2. Oh wait. I just found out where Jesse is coming from on this medical records business.

              Apparently, in the extreme, idiotic, precincts of the alt-right there is the idea that Clinton suffers from all sorts of ailments, too numerous to list. And Jesse the Gullible believes it.

      2. The statute as applied violates his Constitutional right to privacy under the concept of ordered liberty found in the 14th amendment.

        He doesn’t waive that just because he got elected.

        1. HAHAHAHA!

          If a woman can kill a baby because of the 14th Amendment, a president should be able to keep his tax returns (prior to being elected) private because of the 14th Amendment. I love it (in a good way).

          1. Nobody can kill a baby.

            Don’t fall for that.

            1. Your definition of baby is clearly different from mine, and as such, is the entire point of contention between both sides on the issue of abortion.

              1. It’s a good thing your positions are increasingly irrelevant as America’s liberal-libertarian progress continues.

                1. So you’re on record admitting that you consider it “progress” for a woman to be able to suck an 8 month old fetus out of her uterus, and for a man to explode inside another man’s lower intestine and go to a county clerk and get a “marriage” license?

      3. There is also the plain black and white language of the 4th amendment. Just because a law is passed doesnt mean it is constitutional.

        1. What does the 4th Amendment have to do with it?

          You’re nuts.

  13. I think it is pretty obvious to any observer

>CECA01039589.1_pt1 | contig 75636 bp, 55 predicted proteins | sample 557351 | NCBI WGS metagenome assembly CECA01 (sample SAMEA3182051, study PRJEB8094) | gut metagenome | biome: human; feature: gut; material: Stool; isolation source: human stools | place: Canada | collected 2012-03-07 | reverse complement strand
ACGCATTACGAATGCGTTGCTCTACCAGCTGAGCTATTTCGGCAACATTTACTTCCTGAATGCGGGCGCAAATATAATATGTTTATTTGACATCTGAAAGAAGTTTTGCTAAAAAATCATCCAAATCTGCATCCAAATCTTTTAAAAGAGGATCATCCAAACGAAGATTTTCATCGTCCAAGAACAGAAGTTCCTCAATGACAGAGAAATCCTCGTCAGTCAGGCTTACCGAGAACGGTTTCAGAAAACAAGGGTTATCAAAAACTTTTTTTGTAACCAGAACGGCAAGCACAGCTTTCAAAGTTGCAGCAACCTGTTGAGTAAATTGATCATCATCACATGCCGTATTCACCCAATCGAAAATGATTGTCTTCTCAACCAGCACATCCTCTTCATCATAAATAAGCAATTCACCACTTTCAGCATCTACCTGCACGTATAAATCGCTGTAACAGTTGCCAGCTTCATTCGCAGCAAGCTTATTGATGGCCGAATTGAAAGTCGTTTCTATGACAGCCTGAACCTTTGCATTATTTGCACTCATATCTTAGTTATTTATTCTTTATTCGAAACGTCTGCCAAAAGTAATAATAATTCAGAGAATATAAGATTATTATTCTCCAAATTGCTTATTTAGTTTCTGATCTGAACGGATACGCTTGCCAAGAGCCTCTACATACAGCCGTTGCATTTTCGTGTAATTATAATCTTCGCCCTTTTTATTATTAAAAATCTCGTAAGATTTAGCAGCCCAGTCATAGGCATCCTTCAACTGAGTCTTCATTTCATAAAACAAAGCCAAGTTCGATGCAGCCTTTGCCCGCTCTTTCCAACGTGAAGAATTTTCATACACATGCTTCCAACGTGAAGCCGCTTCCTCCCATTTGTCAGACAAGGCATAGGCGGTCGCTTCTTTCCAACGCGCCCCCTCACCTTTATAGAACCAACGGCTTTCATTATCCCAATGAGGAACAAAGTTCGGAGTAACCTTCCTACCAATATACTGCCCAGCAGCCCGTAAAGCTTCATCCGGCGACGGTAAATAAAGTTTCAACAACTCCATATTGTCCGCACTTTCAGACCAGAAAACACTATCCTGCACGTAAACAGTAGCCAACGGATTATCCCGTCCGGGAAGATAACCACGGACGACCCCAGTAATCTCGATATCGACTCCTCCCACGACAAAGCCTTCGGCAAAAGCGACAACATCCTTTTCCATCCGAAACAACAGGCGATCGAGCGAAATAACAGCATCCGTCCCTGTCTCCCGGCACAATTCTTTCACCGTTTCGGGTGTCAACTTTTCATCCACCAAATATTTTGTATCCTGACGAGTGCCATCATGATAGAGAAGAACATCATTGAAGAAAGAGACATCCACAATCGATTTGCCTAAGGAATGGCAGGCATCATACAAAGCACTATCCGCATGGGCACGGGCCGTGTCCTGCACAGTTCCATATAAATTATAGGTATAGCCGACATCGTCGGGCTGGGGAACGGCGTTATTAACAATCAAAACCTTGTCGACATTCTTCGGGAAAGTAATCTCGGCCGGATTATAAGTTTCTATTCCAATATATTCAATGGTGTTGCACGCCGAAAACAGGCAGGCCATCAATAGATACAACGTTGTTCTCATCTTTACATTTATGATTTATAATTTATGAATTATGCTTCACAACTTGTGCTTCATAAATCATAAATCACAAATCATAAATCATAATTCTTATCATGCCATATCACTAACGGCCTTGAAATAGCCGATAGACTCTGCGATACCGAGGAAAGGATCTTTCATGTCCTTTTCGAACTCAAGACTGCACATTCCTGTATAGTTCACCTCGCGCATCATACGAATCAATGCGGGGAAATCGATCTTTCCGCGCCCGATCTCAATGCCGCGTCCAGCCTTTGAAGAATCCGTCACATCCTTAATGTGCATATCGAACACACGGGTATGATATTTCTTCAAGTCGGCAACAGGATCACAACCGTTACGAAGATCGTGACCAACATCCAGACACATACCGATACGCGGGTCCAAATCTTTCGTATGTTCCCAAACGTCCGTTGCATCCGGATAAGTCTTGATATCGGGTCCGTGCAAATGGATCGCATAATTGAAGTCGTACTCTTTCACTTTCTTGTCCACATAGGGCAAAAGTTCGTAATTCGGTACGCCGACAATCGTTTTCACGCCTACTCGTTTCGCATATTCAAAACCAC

That there’s a tell, folks!

  14. The bad faith back and forth here show that Rep Green is correct in drafting a bill of impeachment now and offering it for a procedural vote.
    That would make clear the bona fide reasons for informational requests.
    It is difficult to imagine that any tax return information would not be leaked. Therefore, direct legal challenges to those requests seem reasonable. The public’s fixation on (all) candidates tax returns is little more than “gothca” voyeurism.

    1. I say we take off and nuke the entire site from orbit. It’s the only way to be sure.

      Wait…wrong movie.

      Single reactor ignition. You may fire when ready.

  15. I’m afraid that Congressional oversight of the Executive is not one of my top areas of expertise. So can someone advise, in baby terms, whence such powers and responsibilities spring ? Either within the Constitution directly, or from laws themselves grounded in Congress’s Congressional powers. Feel free to tack on an answer to the related question as to where they get their powers to interrogate private citizens.

    Since both parties seem quite happy that such powers properly exist, since they don’t hesitate to use them when they have the chance, I assume that there is a constitutional explanation that suits both strict and living constitutionalists. Particularly so as I see that one of the duelling lawyers thinks having queries in this area is, of itself, grounds for impeachment. I feel I may need to bone up in this area before running for public office.

    For the avoidance of doubt, I am confident that there are lots of statutes and lots of case law about such matters. I’m more interested in the link to the Constituton.

    1. “Congress’s Congressional powers” should of course be “Congress’s constitutional powers” – these C words can get confusing

    2. People been down on the wiki lately but these cites are legit.

  16. The absurdity here is that every one is in high dungeon about this. Trump is the guy who purportedly wrote “Art of the Deal”. You don’t win at negotiations by giving the other side everything that they want up front. Both sides have extreme positions. Both sides are going to have to compromise and give something up, or no deal. The worrisome prospect to me is that Pelosi and her leadership may not be in a position to compromise, given their newly empowered radical elements. Even with that, I expect Trump to flex some, just to show that he is the reasonable one, and if the public wants a House that does anything besides attacking and harassing the President, they will have to give it back to the Republicans.

    1. Starting your negotiation in an unconstitutional place seems like starting your business deal with an offer to murder the other side, just to stake out a quality starting position.

      Plus, of course, Trump has not shown his negotiating prowess very much, just his ability to whine and play to his base.

      1. bernard11: “Trump didn’t write it.”